“Let us rise up and build.” (Nehemiah 2:18)
Building a wall can be a good thing or a bad thing. G.K. Chesterton reminds us, “Don’t ever take a fence down until you know the reason why it was put up.” A church with no walls quickly begins to look like the world. And a church with no access quickly ceases to become a church. Like I said, a wall can be a good thing or a bad thing. For Nehemiah, a wall was a good thing: after Jerusalem’s fall to the Babylonian empire (586 BC), not much if it was left. Nevertheless, over a century later, Nehemiah found himself serving as the faithful cup-bearer to yet another conquering authority: Persian King Artaxerxes. No kingdom. No wall.
The walls of Jerusalem were the pleasure of God. David delighted in God’s erecting them: “build up the walls of Jerusalem.” (Ps. 51:18) 600 years later, by the grace of God, Nehemiah was sent back to restore the former glory of Jerusalem. It was a task that sparked the hopes of an exiled people. A task in which he enlisted other Israelites to help: “Come, let us build the wall of Jerusalem.” (2:17) So Nehemiah set out to build the wall despite considerable opposition. And he accomplished just that, not coming down until his work was finished. (6:3)
After the wall is built in chapter 7 and before Ezra reads the Law in chapter 8, Nehemiah immediately gives two orders: (1) The entrances to the city are to be heavily guarded. (2) And the people are to be assembled. (7:3,5) Here in these two tasks we catch a glimpse of Israel’s supreme purpose: (1) To remain unstained from the Gentile world. (2) And to unite as God’s chosen people, a light for the world to see. (Lev. 20:26, Isa. 2:2) Israel was set apart to be a light unto the nations. (Isa. 49.6) And Nehemiah’s wall ensured that. The Israelites knew it. And so did their enemies. (Ezra 4:12, Neh. 6:9)
However, instead of using God’s holy Law to bow before a Gracious King and set an example for the world, Israel imbibed a spirit of self-righteousness. To the Apostle Paul, it was obvious: “You who boast in the law dishonor God by breaking the law. For, as it is written, ‘The name of God is blasphemed among the Gentiles because of you.‘” (Rom. 2:23-24) Spiritually, God’s people were as filthy as Gentiles. No stone-walled army could purge them of their sin. And this was a far cry from their intended destination: the word ‘Jew’ comes from the Hebrew name ‘Judah’ which means ‘praise.’ Israel was meant to be the praise of God. But instead, many hoarded themselves behind a wall and indulged their arrogance. In Jerusalem, exiles became Pharisees. Prophets became martyrs. (Matt. 23:37)
NEHEMIAH BUILT A WALL, NOT A CHURCH. Remember, Nehemiah’s task was geopolitical and spiritual. Despite Persian rule, the wall was built to keep pagans out and to keep a purified people in. God’s ultimate design for Jerusalem was for the world to come and see His holy mountain. At Pentecost, we see that the Jews living in Jerusalem at that time were in fact “devout men from every nation under heaven.” (Acts 2:5) God gathered the nations in order to pour His Spirit upon His church and send them forth into the world with the message of Christ. Despite its stiff-necked leadership, Jerusalem was the springboard for the Gospel. “And many nations shall come, and say: ‘Come, let us go up to the mountain of the Lord, to the house of the God of Jacob, that he may teach us his ways and that we may walk in his paths.’ For out of Zion shall go forth the law, and the word of the Lord from Jerusalem.” (Micah 4:2) Jerusalem was indeed the original ‘City on a Hill.’ But as we see in Acts 2, the church operates a bit differently. We do have a light. But that light is to go forth into darkness.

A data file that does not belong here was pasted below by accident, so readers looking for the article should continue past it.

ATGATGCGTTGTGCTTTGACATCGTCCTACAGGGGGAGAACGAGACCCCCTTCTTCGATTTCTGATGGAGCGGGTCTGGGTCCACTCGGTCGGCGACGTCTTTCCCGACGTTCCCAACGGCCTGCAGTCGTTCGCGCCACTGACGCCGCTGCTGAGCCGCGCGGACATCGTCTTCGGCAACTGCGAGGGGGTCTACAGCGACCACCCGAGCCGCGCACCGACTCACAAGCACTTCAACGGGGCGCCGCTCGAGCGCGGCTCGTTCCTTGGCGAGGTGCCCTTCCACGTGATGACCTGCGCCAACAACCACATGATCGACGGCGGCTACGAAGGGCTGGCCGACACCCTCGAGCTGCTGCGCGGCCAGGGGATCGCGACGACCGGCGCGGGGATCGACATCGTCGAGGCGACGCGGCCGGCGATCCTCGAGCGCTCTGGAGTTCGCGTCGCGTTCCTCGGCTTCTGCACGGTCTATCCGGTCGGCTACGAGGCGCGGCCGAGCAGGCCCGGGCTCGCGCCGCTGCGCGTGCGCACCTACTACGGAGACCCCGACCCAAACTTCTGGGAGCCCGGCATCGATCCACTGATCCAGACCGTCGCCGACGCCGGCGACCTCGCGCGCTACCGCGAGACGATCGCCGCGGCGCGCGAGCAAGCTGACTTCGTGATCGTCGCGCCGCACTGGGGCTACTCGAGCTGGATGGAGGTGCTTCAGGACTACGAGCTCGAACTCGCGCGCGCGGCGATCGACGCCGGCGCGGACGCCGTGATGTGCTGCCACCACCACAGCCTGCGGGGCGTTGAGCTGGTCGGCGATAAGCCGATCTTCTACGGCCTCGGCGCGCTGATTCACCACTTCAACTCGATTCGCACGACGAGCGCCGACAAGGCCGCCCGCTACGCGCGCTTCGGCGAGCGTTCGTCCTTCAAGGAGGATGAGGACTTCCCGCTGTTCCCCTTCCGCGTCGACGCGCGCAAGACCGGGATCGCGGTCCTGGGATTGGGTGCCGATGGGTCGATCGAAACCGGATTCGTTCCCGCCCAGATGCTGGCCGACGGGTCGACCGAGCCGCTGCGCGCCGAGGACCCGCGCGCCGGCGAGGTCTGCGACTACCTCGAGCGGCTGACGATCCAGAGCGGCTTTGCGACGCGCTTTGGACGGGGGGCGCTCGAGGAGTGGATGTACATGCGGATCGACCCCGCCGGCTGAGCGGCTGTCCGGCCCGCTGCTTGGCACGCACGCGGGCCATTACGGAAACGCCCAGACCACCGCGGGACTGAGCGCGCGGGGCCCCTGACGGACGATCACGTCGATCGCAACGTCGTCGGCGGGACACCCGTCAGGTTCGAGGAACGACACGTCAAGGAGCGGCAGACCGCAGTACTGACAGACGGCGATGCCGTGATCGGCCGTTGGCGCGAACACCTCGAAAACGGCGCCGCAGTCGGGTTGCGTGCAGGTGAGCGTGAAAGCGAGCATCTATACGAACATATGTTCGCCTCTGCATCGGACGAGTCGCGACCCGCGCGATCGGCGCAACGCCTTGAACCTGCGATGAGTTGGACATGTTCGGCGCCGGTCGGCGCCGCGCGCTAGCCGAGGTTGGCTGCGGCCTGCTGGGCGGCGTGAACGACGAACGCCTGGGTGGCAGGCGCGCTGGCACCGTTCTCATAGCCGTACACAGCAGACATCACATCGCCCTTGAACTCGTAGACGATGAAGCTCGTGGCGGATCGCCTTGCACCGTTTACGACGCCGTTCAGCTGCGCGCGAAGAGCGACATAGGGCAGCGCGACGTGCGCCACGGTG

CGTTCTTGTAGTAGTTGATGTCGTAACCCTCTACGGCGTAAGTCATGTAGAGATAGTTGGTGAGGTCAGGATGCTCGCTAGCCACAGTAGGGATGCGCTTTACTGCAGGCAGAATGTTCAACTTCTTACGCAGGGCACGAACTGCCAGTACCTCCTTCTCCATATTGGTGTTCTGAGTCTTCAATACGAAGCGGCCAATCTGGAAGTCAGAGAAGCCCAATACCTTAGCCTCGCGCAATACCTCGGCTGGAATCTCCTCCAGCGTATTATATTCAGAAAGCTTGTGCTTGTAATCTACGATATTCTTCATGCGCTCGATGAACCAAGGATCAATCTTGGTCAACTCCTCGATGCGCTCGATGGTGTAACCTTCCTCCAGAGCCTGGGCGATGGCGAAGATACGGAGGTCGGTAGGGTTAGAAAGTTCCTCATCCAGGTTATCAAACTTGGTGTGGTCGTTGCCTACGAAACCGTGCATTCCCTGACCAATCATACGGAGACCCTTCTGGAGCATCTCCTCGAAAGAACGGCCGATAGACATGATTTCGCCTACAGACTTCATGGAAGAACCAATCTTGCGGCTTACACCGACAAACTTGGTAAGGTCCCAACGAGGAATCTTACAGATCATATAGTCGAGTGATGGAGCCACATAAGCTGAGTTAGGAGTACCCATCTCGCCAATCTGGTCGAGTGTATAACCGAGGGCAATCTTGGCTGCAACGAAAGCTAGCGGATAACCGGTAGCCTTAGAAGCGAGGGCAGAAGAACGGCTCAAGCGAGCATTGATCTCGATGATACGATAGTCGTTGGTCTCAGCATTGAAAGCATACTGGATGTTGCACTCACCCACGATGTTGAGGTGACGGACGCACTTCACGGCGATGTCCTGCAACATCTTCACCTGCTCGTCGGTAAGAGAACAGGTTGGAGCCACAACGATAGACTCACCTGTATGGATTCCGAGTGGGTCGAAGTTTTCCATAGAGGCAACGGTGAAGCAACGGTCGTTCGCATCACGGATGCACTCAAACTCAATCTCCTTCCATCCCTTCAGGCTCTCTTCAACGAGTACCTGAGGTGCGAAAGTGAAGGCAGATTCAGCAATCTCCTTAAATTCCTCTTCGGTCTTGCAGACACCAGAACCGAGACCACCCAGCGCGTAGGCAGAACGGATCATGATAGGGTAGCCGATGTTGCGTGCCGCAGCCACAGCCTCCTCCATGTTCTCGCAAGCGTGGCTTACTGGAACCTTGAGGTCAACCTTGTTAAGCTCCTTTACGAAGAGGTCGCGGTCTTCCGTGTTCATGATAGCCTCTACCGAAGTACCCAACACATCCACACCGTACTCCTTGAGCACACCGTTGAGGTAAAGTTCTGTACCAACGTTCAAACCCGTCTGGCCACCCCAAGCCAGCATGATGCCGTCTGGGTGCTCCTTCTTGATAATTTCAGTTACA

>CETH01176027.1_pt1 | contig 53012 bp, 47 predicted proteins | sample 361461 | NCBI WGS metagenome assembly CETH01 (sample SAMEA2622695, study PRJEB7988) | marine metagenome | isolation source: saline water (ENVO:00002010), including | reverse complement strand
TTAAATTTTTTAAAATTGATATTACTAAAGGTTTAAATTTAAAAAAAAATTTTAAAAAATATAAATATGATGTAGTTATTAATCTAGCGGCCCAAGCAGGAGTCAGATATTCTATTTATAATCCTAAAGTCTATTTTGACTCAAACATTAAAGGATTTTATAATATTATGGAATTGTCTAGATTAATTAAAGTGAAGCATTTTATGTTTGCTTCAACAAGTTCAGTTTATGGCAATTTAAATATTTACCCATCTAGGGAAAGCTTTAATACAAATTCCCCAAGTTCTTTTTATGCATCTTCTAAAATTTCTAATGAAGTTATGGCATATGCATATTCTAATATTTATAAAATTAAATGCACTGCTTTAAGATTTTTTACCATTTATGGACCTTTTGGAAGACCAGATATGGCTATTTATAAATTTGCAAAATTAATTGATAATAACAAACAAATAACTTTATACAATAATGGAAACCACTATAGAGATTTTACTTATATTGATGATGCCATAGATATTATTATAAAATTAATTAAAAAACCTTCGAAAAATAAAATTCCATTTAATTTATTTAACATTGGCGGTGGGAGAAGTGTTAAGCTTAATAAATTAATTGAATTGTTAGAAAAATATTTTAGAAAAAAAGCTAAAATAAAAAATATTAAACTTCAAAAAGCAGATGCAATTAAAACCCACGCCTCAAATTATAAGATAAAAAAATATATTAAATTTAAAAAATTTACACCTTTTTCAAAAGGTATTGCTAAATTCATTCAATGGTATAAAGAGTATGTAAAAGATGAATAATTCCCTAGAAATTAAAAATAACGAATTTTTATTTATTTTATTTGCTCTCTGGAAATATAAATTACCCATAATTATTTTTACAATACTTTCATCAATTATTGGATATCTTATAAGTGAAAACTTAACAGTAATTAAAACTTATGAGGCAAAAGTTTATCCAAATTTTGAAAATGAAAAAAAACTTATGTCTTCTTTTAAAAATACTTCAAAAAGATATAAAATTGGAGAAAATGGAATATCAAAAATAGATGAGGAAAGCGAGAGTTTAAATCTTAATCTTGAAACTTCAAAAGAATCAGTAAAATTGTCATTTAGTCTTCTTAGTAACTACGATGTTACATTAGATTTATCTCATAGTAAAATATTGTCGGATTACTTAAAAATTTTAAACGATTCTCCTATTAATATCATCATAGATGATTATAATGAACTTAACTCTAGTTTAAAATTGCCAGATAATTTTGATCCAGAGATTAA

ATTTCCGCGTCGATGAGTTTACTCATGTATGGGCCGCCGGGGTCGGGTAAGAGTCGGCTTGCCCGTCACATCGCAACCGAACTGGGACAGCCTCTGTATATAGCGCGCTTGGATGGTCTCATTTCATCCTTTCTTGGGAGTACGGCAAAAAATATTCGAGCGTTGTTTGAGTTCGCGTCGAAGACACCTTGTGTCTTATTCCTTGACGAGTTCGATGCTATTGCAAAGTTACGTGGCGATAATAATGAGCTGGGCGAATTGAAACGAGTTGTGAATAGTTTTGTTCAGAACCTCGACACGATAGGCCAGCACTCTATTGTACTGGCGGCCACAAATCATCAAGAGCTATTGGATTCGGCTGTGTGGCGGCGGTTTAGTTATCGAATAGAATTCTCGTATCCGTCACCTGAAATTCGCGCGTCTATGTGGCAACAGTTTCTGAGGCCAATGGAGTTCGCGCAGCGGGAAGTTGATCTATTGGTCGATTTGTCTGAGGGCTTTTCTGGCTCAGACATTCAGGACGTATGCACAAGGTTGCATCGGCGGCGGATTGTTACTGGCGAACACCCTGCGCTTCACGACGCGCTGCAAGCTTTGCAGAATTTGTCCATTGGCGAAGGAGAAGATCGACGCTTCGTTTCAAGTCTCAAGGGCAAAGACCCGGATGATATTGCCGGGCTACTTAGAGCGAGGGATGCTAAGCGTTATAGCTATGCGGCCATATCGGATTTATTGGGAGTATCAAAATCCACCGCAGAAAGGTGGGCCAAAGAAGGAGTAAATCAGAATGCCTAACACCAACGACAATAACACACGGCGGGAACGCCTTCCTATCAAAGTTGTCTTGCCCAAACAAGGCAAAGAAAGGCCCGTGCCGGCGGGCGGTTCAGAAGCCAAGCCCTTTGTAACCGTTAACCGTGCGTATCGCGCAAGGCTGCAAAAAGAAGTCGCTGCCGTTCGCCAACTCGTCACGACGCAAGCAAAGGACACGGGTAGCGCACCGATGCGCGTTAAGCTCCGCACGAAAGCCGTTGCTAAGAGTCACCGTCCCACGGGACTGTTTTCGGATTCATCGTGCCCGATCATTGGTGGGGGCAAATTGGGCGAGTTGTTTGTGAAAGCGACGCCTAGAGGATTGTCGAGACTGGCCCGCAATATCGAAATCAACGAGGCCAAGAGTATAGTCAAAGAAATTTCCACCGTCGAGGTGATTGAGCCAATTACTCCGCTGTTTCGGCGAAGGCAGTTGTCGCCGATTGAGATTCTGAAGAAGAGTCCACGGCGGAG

OPEN DOOR POLICY. The Old Testament is a ‘COME AND SEE’ religion. God wanted Jerusalem to be a light unto the nations, and for those nations to behold His glory. The New Testament, on the other hand, is a ‘GO AND TELL’ religion. In breaking His body, Christ broke the dividing wall of hostility between Jew and Gentile. (Eph. 2:14) Consequently, He now commands His servants not to sit behind a wall, but to “go and make disciples of all nations.” (Matt. 28:19)
A MODERN-DAY NEHEMIAH. There’s a temptation in every church to construct walls that keep ‘foreigners’ out and ‘holy people’ in. But that was Nehemiah’s job. Not ours. While the church is certainly to be a “light unto the world” (Matt. 5:14), the purity of the church is never its primary means of evangelism. The spoken Word is. Christ’s church doesn’t achieve God’s saving purpose by building walls to keep sinners out. We’re commanded to go. And bring unclean people inside so that they can hear the message of Jesus and be cleansed by His blood! We don’t exalt ourselves for being God’s people. We debase ourselves. We simply recognize that Christians are sinners who have admitted to having a serious sin problem…and have asked for grace. We don’t need stone walls. We stand on the Cornerstone. (Eph. 2:20)
The dying church. One of those beautiful sanctuaries where the only new faces are newborns. Where they talk more about the past than the future. Where the average age is more than the average attendance. So often churches die slow, stubborn, bitter deaths because they choose to become modern-day Nehemiahs rather than Pauls. They exchange the Great Commission for Nehemiah 2:8: “Let us rise up and build.” The only walls outside a church should be the ones made out of brick and mortar. To be clear, church discipline demands that God’s people be set apart. But a church that seeks to imitate Jewish foreign policy doesn’t remain a church for very long. Nehemiah had his task. We have ours. Don’t just let the people come. Get off your high hill and go tell it on the mountain.